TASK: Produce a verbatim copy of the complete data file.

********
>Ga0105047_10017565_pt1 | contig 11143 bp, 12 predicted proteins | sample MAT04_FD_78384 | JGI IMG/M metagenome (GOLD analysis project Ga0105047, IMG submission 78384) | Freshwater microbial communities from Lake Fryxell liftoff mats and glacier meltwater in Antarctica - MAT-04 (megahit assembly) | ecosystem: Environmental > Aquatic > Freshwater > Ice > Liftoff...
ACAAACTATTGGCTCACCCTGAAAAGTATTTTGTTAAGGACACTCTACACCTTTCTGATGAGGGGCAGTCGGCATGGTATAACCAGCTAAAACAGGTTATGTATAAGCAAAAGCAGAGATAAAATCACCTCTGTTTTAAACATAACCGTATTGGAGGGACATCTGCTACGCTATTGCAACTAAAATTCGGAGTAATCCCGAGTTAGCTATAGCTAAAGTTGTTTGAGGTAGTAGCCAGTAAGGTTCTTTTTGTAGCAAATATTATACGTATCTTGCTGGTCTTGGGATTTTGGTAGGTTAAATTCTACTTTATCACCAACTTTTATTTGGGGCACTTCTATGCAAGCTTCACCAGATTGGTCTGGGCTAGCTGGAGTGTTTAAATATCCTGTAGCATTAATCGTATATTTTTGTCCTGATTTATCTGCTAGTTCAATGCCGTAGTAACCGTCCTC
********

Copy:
>Ga0105047_10017565_pt1 | contig 11143 bp, 12 predicted proteins | sample MAT04_FD_78384 | JGI IMG/M metagenome (GOLD analysis project Ga0105047, IMG submission 78384) | Freshwater microbial communities from Lake Fryxell liftoff mats and glacier meltwater in Antarctica - MAT-04 (megahit assembly) | ecosystem: Environmental > Aquatic > Freshwater > Ice > Liftoff...
ACAAACTATTGGCTCACCCTGAAAAGTATTTTGTTAAGGACACTCTACACCTTTCTGATGAGGGGCAGTCGGCATGGTATAACCAGCTAAAACAGGTTATGTATAAGCAAAAGCAGAGATAAAATCACCTCTGTTTTAAACATAACCGTATTGGAGGGACATCTGCTACGCTATTGCAACTAAAATTCGGAGTAATCCCGAGTTAGCTATAGCTAAAGTTGTTTGAGGTAGTAGCCAGTAAGGTTCTTTTTGTAGCAAATATTATACGTATCTTGCTGGTCTTGGGATTTTGGTAGGTTAAATTCTACTTTATCACCAACTTTTATTTGGGGCACTTCTATGCAAGCTTCACCAGATTGGTCTGGGCTAGCTGGAGTGTTTAAATATCCTGTAGCATTAATCGTATATTTTTGTCCTGATTTATCTGCTAGTTCAATGCCGTAGTAACCGTCCTC